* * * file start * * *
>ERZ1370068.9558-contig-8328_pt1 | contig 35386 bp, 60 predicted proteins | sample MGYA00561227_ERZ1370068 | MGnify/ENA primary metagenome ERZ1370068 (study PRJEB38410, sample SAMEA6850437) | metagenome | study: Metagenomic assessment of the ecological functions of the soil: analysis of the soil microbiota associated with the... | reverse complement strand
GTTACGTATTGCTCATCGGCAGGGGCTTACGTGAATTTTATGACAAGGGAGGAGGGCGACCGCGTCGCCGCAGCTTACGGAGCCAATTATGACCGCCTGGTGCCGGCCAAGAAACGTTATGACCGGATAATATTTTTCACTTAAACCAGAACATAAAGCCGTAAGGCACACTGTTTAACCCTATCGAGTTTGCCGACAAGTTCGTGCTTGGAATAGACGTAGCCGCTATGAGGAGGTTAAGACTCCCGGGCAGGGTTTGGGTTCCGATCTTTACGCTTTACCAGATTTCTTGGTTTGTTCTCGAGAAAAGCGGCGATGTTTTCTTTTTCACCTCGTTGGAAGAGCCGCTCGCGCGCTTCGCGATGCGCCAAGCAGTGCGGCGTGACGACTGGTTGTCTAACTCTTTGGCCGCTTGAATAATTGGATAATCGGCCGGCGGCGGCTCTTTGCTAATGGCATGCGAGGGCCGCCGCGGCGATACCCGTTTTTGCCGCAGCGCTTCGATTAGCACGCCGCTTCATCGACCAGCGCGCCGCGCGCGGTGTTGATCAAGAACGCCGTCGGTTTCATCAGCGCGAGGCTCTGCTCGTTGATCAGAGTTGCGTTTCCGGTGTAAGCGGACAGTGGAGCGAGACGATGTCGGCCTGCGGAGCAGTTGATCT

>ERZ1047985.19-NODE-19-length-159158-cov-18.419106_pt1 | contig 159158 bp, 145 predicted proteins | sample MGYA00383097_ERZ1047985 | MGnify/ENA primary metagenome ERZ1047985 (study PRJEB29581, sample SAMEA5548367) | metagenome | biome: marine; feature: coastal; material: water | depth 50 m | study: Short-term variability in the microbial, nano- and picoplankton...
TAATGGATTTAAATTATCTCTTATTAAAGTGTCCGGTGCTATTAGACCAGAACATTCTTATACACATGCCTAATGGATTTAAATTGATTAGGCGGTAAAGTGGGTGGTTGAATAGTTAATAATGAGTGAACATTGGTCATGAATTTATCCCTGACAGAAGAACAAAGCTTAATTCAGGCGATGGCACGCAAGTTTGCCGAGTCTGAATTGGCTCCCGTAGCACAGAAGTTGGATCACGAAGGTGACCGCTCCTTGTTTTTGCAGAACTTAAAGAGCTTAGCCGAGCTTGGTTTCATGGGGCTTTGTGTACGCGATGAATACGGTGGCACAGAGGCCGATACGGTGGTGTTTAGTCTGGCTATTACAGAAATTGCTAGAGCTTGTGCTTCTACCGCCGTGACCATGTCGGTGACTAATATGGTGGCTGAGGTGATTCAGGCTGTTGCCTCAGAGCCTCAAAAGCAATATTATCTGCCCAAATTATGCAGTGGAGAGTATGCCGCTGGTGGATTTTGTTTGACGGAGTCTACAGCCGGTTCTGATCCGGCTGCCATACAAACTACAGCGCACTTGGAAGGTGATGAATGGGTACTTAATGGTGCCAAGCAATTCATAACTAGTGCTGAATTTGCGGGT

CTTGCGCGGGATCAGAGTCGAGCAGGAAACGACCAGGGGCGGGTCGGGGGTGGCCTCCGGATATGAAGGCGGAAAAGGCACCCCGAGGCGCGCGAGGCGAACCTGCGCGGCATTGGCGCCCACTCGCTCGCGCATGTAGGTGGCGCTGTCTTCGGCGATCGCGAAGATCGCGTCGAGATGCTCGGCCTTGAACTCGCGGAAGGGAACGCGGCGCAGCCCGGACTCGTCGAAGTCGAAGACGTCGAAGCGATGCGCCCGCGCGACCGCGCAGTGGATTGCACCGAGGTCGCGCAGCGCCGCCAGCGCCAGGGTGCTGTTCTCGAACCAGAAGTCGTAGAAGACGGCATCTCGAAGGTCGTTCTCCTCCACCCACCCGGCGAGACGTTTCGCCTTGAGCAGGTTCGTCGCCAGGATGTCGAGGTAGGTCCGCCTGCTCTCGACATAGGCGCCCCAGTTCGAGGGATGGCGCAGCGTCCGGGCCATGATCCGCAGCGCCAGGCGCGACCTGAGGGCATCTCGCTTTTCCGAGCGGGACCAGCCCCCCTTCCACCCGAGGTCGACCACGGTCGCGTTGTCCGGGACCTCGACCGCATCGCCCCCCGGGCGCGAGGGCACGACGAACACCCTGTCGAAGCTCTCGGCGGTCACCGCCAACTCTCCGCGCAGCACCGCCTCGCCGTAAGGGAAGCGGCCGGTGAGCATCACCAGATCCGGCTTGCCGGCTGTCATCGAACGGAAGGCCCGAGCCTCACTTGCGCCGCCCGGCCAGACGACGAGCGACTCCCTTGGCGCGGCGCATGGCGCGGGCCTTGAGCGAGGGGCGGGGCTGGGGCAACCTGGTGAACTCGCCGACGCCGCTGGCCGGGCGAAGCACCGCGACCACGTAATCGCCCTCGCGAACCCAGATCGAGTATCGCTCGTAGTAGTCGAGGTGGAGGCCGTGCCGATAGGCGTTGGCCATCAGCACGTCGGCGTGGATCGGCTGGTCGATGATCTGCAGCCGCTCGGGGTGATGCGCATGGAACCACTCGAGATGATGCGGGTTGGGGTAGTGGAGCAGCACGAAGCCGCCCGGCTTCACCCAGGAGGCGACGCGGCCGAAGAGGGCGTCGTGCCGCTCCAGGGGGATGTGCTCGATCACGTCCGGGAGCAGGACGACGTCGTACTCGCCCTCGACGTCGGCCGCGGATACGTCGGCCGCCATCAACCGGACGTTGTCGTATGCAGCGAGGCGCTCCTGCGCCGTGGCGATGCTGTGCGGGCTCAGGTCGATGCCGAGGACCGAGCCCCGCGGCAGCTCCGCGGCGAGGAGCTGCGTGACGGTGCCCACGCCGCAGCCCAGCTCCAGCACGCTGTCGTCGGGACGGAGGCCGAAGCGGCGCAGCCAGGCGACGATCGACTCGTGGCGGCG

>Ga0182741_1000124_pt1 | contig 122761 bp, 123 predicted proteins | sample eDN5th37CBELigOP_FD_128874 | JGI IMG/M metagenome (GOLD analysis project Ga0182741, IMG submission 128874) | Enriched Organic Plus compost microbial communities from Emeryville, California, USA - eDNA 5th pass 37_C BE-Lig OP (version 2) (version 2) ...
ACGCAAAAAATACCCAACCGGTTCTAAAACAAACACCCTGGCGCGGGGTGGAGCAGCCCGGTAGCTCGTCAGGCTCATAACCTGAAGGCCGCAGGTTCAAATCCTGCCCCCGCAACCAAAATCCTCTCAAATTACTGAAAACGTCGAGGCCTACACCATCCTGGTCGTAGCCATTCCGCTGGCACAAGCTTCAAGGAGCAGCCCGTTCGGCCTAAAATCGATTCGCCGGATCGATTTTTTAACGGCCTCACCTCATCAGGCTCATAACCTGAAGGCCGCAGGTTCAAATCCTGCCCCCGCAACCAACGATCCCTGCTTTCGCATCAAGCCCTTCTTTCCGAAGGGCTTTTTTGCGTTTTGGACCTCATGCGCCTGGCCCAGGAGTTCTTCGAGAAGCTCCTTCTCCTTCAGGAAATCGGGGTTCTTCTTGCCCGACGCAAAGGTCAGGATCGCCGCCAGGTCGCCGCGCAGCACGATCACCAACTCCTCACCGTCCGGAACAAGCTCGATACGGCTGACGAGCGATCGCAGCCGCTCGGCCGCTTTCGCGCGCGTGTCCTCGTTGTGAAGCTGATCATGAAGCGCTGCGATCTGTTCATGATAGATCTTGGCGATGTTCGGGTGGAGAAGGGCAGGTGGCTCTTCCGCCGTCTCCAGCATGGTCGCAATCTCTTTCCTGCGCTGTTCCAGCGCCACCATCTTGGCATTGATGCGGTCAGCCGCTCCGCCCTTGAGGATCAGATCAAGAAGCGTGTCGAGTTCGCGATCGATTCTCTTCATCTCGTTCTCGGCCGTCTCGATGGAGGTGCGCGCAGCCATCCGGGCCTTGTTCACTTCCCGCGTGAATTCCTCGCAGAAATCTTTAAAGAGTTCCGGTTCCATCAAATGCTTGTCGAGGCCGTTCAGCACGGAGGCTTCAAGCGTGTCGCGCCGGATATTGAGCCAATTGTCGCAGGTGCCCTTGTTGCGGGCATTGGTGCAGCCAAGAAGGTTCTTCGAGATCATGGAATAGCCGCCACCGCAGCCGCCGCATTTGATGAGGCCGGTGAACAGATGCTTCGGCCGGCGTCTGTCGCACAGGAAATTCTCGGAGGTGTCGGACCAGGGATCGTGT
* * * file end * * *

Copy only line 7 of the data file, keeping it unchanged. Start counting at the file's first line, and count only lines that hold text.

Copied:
ACGCAAAAAATACCCAACCGGTTCTAAAACAAACACCCTGGCGCGGGGTGGAGCAGCCCGGTAGCTCGTCAGGCTCATAACCTGAAGGCCGCAGGTTCAAATCCTGCCCCCGCAACCAAAATCCTCTCAAATTACTGAAAACGTCGAGGCCTACACCATCCTGGTCGTAGCCATTCCGCTGGCACAAGCTTCAAGGAGCAGCCCGTTCGGCCTAAAATCGATTCGCCGGATCGATTTTTTAACGGCCTCACCTCATCAGGCTCATAACCTGAAGGCCGCAGGTTCAAATCCTGCCCCCGCAACCAACGATCCCTGCTTTCGCATCAAGCCCTTCTTTCCGAAGGGCTTTTTTGCGTTTTGGACCTCATGCGCCTGGCCCAGGAGTTCTTCGAGAAGCTCCTTCTCCTTCAGGAAATCGGGGTTCTTCTTGCCCGACGCAAAGGTCAGGATCGCCGCCAGGTCGCCGCGCAGCACGATCACCAACTCCTCACCGTCCGGAACAAGCTCGATACGGCTGACGAGCGATCGCAGCCGCTCGGCCGCTTTCGCGCGCGTGTCCTCGTTGTGAAGCTGATCATGAAGCGCTGCGATCTGTTCATGATAGATCTTGGCGATGTTCGGGTGGAGAAGGGCAGGTGGCTCTTCCGCCGTCTCCAGCATGGTCGCAATCTCTTTCCTGCGCTGTTCCAGCGCCACCATCTTGGCATTGATGCGGTCAGCCGCTCCGCCCTTGAGGATCAGATCAAGAAGCGTGTCGAGTTCGCGATCGATTCTCTTCATCTCGTTCTCGGCCGTCTCGATGGAGGTGCGCGCAGCCATCCGGGCCTTGTTCACTTCCCGCGTGAATTCCTCGCAGAAATCTTTAAAGAGTTCCGGTTCCATCAAATGCTTGTCGAGGCCGTTCAGCACGGAGGCTTCAAGCGTGTCGCGCCGGATATTGAGCCAATTGTCGCAGGTGCCCTTGTTGCGGGCATTGGTGCAGCCAAGAAGGTTCTTCGAGATCATGGAATAGCCGCCACCGCAGCCGCCGCATTTGATGAGGCCGGTGAACAGATGCTTCGGCCGGCGTCTGTCGCACAGGAAATTCTCGGAGGTGTCGGACCAGGGATCGTGT